U.S. Workers Get Biggest Pay Increase in Nearly a Decade

U.S. workers received their biggest pay increases in nearly a decade over the 12 months through June, a sign the strong labor market is boosting wages as employers compete for scarcer workers.

The Labor Department’s employment-cost index rose 2.8% in the year to June compared, the government said Tuesday. Wages and salaries, which account for about 70% of all employment costs, also rose 2.8% from a year earlier, the strongest gain for both measures since September 2008.

Since the end of the most recent recession, U.S. unemployment has fallen to 4% in June from nearly 10% nine years earlier. Wage growth, stubbornly sluggish for years following the 2007-2009 downturn, has picked up as the labor market has tightened and employers have raised pay to attract and retain workers.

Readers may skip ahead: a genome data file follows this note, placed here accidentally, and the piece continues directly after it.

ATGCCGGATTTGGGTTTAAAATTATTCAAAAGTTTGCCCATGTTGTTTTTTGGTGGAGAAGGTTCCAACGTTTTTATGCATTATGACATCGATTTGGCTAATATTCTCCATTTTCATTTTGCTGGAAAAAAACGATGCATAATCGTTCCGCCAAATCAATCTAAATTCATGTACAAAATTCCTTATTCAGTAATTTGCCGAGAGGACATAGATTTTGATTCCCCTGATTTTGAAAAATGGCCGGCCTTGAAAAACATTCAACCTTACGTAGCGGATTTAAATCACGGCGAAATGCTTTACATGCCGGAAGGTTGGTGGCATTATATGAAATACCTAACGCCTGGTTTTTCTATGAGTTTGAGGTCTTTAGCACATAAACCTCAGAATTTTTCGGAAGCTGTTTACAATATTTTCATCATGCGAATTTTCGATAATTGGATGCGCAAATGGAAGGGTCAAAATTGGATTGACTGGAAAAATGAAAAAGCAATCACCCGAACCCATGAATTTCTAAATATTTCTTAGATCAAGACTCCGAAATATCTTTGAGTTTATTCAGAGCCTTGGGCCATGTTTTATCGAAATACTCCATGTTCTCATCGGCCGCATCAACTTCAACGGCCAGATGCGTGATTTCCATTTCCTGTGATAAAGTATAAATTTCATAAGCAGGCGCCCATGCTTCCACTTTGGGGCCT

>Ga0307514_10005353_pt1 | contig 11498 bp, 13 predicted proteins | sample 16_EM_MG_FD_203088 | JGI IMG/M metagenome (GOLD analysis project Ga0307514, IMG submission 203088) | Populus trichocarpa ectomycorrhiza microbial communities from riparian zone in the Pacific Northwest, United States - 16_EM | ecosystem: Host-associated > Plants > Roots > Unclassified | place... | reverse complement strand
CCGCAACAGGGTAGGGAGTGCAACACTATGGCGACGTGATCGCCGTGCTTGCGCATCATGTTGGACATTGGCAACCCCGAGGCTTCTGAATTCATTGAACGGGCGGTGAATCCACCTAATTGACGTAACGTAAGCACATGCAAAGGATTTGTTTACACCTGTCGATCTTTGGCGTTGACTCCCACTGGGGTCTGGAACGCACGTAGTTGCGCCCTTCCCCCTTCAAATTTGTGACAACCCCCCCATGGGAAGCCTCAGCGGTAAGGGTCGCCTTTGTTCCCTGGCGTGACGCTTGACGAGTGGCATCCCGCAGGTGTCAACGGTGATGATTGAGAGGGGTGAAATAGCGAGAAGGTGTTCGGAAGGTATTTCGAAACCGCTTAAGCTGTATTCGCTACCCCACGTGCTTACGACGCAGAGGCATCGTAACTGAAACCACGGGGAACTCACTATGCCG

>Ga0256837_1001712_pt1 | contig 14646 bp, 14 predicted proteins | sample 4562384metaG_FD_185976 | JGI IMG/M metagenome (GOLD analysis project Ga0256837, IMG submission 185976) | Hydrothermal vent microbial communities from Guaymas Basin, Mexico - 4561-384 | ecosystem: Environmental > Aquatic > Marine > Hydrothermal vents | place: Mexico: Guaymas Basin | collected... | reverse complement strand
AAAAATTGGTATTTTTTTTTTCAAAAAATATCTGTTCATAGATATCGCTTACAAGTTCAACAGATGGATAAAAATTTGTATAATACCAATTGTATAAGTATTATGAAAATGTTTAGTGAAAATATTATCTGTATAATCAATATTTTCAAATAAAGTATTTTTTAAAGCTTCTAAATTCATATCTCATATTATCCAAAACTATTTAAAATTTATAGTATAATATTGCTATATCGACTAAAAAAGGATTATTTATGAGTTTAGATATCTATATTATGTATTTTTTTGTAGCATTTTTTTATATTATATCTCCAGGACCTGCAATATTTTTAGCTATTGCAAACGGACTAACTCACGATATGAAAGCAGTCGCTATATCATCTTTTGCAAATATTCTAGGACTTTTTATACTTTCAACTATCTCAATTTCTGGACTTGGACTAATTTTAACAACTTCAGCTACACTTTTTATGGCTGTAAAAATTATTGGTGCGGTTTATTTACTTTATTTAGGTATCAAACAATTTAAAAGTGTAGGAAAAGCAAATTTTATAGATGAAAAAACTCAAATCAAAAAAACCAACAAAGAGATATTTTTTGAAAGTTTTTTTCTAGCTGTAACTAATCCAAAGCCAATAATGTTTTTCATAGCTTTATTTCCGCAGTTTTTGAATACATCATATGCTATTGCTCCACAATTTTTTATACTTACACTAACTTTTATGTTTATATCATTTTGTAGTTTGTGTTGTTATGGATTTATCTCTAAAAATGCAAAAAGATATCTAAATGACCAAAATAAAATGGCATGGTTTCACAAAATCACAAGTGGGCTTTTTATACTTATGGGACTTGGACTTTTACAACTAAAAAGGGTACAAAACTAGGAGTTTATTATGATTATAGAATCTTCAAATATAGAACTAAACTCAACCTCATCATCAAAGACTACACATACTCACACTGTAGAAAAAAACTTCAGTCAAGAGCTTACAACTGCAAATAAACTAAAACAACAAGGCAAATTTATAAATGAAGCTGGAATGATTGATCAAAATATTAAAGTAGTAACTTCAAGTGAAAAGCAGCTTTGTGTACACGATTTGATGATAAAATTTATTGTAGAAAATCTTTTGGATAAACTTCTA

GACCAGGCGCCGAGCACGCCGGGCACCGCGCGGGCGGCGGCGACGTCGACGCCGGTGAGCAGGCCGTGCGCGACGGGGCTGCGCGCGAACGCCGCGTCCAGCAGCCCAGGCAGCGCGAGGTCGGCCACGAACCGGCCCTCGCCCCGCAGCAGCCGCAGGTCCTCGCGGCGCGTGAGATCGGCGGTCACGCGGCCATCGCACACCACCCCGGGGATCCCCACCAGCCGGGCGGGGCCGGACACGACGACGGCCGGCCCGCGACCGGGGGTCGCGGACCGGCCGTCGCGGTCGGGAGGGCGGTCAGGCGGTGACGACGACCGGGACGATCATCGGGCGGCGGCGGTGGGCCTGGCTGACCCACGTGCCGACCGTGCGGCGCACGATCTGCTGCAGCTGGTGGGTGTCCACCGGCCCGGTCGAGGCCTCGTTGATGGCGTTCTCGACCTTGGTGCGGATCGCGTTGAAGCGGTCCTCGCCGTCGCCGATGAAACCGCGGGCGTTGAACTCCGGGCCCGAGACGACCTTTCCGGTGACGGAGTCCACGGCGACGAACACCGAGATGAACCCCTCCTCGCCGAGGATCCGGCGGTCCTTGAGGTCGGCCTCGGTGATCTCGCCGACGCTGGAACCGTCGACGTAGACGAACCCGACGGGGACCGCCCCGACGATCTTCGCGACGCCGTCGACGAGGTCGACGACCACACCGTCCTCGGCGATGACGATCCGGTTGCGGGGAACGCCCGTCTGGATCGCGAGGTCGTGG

It is now approaching the average pace seen in earlier periods of growth. From 2001 to 2007, wages and salaries as measured by the employment-cost index increased 2.9% a year on average, well above the 1.9% average since the second quarter of 2009 when the current expansion began.

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